33. "This conversation began, and was most talked of before Sandy came in; Sandy came into the kitchen first, being called in by him (Jack) but was loth to come; Jack asked him to drink a dram, Sandy said no; Sarah (Burk's negro wench) who was then present, said he must drink, and made him drink; and having drunk the dram, Jack asked him if he would stand to, and help them burn houses, and kill the white people? Sandy seemed afraid, they all drank a dram round, and he (Jack) brought hi nine clasp knives in a paper; those that had not knives before, took knives from the paper; some went into the shop; and some came into the kitchen, and all the knives were distributed: being asked how he came by those knives, said he asked Powlus, a Spanish negro, about a week before this meeting, to give him a knife; Powlus said he would get some for him, and sell him; Powlus appointed him to meet him the Wednesday before this meeting, at the meal-market, about dusk; that Powlus came, and he gave him two shillings and six pence for them.
34. "When they saw Sandy afraid, they whetted their knives in order to frighten him to say yes, to stand by them; and Jack said, if he did not stand by them he would cut his head off; to which Sarah said, he deserves it if he don't say yes; then Sandy said yes."
THURSDAY JUNE 11
The king against Sarah Hughson, daughter of John Hughson.
As to this miserable creature under sentence of death, to be executed with her father and mother and Margaret Kerry tomorrow, the judges wished that she would have furnished them with some colour or pretence for recommending her as an object of mercy, but they waited for it hitherto in vain: she was a wretch stupified and hardened in wickedness, and seemed void of all sense of a future state; however it was thought proper to respite her execution to Friday, 19th June, which was ordered accordingly, in hopes that after her father and mother had suffered, she might be molified to a confession of her own guilt, and raise some merit by making a further discovery; or at least, configuring what had hitherto been unfolded concerning this accursed scheme.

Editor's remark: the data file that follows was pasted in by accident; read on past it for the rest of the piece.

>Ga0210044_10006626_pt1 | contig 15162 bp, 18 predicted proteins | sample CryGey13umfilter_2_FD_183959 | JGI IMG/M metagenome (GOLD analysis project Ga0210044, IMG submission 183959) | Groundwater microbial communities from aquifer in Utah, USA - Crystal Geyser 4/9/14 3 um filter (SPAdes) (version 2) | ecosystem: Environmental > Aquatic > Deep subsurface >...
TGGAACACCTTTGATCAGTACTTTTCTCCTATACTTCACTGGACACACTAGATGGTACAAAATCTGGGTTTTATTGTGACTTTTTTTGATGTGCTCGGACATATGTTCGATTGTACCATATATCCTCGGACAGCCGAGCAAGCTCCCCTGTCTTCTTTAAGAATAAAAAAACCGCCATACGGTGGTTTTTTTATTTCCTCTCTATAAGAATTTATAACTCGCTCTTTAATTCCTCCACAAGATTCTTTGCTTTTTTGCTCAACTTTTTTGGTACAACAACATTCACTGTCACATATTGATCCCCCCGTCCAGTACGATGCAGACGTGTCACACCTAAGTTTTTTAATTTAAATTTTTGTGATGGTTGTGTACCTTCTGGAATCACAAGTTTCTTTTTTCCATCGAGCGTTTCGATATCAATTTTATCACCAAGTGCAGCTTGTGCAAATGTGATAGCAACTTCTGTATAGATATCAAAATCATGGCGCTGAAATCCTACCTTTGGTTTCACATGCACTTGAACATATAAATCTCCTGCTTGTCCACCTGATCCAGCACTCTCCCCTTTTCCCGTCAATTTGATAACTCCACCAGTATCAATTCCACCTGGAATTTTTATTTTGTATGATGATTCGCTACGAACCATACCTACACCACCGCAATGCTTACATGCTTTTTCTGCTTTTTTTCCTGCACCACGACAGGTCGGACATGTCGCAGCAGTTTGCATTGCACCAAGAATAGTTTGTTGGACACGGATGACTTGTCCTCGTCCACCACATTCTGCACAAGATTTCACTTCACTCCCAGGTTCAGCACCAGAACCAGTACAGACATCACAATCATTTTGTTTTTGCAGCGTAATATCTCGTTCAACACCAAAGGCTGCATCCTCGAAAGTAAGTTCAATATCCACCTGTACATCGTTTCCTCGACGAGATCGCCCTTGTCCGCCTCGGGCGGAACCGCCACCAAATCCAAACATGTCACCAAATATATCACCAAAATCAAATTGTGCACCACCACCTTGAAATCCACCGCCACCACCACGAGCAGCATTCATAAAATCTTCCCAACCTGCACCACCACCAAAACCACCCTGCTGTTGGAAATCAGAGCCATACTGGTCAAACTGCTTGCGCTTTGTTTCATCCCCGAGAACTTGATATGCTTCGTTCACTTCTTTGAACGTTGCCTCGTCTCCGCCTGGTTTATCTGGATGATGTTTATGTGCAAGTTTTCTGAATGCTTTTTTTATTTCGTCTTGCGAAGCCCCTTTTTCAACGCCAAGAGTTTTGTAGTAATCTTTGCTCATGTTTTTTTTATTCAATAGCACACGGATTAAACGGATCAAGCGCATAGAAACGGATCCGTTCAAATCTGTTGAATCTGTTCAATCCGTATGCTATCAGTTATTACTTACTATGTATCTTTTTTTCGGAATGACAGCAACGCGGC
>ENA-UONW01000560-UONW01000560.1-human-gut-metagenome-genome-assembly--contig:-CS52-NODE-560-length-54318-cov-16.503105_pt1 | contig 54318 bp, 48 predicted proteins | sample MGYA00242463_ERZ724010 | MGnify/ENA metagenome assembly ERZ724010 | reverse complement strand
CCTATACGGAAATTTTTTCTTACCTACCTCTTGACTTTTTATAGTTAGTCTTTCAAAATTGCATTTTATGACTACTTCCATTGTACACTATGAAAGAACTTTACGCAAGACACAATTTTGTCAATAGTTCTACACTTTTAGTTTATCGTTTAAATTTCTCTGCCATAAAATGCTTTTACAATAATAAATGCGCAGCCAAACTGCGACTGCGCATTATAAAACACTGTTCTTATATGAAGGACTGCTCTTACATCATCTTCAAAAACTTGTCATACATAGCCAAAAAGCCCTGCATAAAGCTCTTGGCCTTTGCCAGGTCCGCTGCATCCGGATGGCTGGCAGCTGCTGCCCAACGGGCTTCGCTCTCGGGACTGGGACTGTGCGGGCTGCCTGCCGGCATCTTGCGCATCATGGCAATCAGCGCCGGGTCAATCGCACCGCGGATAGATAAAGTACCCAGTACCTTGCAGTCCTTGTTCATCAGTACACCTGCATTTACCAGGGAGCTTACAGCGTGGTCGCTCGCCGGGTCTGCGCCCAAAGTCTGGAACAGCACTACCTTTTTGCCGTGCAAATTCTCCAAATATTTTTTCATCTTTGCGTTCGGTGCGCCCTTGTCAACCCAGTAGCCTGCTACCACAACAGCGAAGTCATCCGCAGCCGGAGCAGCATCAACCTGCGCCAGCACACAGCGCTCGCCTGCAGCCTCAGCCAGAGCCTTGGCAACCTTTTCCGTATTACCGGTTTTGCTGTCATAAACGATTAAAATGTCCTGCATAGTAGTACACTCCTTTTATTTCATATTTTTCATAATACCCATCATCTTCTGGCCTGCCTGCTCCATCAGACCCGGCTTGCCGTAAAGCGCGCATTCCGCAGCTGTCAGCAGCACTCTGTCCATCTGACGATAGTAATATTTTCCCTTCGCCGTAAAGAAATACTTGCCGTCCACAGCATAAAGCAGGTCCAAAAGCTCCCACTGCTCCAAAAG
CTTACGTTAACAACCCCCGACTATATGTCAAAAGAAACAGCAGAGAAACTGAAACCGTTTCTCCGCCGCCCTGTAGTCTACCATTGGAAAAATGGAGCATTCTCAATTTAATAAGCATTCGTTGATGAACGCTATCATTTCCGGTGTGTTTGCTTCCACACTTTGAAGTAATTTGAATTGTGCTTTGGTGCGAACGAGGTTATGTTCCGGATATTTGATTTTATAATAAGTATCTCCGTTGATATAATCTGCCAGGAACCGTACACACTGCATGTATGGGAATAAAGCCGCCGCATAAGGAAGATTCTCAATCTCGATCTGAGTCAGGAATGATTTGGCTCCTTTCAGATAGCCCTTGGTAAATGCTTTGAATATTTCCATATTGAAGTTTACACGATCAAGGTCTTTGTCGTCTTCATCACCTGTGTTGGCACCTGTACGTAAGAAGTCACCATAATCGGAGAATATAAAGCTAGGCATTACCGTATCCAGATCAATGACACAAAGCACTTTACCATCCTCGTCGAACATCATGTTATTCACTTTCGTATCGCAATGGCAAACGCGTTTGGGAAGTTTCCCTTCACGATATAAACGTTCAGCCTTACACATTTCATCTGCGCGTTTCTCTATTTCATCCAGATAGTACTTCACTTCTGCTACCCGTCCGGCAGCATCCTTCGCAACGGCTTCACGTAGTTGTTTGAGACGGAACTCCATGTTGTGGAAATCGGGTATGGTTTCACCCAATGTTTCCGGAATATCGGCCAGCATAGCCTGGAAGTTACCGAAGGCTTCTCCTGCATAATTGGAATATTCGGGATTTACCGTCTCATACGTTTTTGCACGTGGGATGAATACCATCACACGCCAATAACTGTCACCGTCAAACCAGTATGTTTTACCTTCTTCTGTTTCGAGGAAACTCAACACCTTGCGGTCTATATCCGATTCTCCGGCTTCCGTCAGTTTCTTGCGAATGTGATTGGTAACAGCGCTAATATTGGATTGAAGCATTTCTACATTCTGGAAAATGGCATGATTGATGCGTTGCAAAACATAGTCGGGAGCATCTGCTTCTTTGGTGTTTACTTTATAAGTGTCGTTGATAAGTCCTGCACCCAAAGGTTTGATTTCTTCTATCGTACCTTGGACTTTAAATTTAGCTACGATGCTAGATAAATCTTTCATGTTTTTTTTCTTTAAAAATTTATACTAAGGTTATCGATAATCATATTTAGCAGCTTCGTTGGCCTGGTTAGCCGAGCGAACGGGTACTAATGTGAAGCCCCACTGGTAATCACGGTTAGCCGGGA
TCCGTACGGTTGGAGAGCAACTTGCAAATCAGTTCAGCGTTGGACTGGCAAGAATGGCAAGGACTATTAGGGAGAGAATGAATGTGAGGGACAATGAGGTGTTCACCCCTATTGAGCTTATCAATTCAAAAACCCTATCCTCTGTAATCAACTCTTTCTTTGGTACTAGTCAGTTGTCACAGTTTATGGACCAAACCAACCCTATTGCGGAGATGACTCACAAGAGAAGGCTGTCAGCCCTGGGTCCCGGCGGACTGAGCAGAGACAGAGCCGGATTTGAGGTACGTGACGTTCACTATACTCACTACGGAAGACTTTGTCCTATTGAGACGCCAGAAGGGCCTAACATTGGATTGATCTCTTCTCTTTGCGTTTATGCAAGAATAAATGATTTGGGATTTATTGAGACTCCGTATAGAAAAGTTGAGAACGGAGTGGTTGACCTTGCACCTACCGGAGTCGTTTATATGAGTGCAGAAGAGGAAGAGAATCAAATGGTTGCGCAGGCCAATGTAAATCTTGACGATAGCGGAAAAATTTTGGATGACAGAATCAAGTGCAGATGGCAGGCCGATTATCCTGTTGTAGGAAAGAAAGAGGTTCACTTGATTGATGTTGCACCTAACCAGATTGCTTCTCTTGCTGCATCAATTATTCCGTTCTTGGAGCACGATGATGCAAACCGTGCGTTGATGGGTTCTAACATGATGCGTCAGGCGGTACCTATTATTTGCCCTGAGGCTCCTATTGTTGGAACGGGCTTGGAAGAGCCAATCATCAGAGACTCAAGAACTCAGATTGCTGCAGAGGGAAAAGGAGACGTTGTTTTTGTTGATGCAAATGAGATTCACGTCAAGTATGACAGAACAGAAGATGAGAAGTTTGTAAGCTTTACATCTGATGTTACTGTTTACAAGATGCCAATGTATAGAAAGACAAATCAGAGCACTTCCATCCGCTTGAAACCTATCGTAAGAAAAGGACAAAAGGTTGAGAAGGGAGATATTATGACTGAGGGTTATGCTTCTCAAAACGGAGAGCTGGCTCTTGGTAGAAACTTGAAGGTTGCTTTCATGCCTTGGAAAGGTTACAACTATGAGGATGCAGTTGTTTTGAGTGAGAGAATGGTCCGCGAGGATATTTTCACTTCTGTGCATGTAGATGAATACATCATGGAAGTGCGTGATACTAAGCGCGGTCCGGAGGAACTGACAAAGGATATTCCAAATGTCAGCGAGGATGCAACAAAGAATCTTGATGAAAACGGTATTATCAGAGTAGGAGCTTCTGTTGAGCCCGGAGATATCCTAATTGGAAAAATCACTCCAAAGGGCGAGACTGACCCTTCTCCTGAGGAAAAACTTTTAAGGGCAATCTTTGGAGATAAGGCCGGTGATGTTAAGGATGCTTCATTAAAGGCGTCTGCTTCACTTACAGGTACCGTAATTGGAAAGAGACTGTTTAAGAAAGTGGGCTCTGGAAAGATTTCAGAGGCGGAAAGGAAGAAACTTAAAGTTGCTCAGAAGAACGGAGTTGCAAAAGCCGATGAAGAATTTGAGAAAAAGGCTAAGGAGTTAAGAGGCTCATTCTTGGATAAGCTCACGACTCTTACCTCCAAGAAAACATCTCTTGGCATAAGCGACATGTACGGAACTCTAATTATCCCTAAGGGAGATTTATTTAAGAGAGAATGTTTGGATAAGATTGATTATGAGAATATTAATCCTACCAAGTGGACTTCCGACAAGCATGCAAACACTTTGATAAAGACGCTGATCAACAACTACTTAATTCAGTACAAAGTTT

FRIDAY, JUNE 12
This day John Hughson, Sarah his wife, and Margaret Kerry, were executed according to sentence.
The under-sheriff had often advised John Hughson, to make a confession about the conspiracy, but he always denied he knew any thing of the matter; said he had deserved death for receiving stolen goods. The wife was ever sullen; said little or nothing, but denied all.
The sheriffs observed John Hughson, when he was brought out of jail to be carried to execution, to have a red spot on each cheek, about the bigness of a shilling, which at that time thought very remarkable, for he was always pale of visage: these spots continued all along to the gallows. Amongst other discourse it seems he had said, he did not doubt but some remarkable sign would happen to him, to show his innocence; concerning which more will be observed upon hereafter. He stood up in the cart all the way, looking round about him as if expecting to be rescued, as was by many conjectured from the air he appeared in: one hand was lifted up as high as his pinion59 would admit of, and a finger pointing, as if intending to beckon.